[2.] Trials sent by him are not above measure: 1 Cor. x. 13, ‘There hath no temptation taken you, but such as is common to men; but God is faithful, who will not suffer you to be tempted above that you are able, but will with the temptation also make a way to escape, that ye may be able to bear it;’ Isa. xxvii. 8, ‘In measure when it shooteth forth wilt thou debate with it: he stayeth his rough wind in the day of the east wind.’ He dealeth with much discretion and moderation, not according to the greatness of his power or the heinousness of their sin, but observeth our strength, what we are able to bear.

[3.] His punishments are not above deservings: Ezra ix. 13, 196‘Seeing that thou our God hast punished us less than our iniquities deserve;’ Job xi. 6, ‘Know therefore that God exacteth of thee less than thine iniquity deserveth.’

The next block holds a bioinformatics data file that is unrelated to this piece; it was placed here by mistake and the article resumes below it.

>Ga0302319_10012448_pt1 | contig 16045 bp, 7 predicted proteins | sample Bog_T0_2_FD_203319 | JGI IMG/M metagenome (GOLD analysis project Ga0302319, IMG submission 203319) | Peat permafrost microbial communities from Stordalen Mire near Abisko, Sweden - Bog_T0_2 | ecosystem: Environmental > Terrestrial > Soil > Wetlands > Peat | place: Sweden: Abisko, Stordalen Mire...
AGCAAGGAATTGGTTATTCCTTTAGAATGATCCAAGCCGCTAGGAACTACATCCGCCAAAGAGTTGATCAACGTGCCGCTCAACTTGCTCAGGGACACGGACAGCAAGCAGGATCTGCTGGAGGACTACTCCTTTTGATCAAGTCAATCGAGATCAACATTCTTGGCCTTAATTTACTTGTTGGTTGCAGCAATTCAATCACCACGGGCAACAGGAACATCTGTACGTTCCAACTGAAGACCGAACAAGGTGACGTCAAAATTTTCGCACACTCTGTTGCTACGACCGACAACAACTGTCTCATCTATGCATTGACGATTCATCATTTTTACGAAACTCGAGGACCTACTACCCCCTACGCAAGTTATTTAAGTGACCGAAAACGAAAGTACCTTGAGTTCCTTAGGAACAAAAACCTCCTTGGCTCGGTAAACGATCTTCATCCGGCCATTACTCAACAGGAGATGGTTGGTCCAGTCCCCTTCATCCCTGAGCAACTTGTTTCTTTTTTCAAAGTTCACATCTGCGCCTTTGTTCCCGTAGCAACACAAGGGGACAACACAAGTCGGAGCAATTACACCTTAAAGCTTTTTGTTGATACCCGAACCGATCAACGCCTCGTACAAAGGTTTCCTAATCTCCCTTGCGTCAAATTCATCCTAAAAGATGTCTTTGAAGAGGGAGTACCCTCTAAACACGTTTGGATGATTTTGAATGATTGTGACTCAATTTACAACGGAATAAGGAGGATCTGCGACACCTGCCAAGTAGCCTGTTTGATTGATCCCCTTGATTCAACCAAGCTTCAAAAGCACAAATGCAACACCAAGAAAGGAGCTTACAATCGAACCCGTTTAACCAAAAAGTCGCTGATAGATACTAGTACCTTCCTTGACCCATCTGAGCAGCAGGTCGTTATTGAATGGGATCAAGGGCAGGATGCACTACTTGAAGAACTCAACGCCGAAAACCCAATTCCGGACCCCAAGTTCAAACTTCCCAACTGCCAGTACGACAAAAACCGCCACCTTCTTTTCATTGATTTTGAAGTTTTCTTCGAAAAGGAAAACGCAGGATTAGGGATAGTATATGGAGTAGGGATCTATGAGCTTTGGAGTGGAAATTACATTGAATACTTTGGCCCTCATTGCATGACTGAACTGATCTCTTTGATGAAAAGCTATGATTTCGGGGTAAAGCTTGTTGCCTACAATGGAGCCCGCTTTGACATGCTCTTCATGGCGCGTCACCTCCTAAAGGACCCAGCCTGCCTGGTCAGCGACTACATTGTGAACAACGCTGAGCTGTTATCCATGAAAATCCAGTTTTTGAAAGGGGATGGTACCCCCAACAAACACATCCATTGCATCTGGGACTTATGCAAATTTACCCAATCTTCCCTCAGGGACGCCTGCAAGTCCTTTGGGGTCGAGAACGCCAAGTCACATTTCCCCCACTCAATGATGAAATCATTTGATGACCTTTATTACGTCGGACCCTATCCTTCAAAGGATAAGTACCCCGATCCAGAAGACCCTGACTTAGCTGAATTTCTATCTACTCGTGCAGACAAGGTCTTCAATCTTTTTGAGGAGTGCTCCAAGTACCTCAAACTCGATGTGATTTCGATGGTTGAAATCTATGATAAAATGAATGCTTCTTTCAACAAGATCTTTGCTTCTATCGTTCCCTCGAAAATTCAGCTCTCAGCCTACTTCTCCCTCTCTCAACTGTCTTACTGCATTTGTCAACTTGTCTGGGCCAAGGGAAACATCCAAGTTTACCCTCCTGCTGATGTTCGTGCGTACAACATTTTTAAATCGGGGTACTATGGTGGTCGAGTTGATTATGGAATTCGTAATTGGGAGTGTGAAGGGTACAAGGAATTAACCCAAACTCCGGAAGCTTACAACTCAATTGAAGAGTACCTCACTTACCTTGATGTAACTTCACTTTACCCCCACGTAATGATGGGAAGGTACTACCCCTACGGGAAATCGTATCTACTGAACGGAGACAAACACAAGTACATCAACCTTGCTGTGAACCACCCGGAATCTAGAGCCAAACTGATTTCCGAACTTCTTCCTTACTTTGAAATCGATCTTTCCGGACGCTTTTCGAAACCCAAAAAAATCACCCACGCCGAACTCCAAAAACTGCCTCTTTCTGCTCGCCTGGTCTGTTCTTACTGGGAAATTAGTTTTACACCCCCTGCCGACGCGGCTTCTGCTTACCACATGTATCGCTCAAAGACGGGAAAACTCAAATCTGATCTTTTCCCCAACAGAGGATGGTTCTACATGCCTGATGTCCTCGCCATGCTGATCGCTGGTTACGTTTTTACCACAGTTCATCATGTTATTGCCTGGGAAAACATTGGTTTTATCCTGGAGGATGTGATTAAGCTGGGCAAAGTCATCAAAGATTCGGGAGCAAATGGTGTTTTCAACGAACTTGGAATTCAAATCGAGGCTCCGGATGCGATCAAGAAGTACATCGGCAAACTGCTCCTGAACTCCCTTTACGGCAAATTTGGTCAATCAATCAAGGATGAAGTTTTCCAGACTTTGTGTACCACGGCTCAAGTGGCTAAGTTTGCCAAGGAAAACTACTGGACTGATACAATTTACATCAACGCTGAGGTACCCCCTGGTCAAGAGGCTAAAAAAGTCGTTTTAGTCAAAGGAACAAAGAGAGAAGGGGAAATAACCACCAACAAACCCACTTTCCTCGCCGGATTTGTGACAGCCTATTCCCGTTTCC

[4.] He is not hard to be pleased, nor inexorable upon every failing: Mal. iii. 17, ‘And they shall be mine, saith the Lord of hosts, in that day when I make up my jewels; and I will spare them as a man spareth his own son that serveth him.’ Many think God watch eth occasions to destroy them, or at least to molest and trouble them. No; he passeth by many weaknesses, or else what would become of the best of his children? pardoneth many sins, where the heart is sincere: 2 Chron. xxx. 18, 19, ‘The good Lord pardon every one that prepareth his heart to seek God, the Lord God of his fathers, though he be not cleansed according to the preparation of the sanctuary.’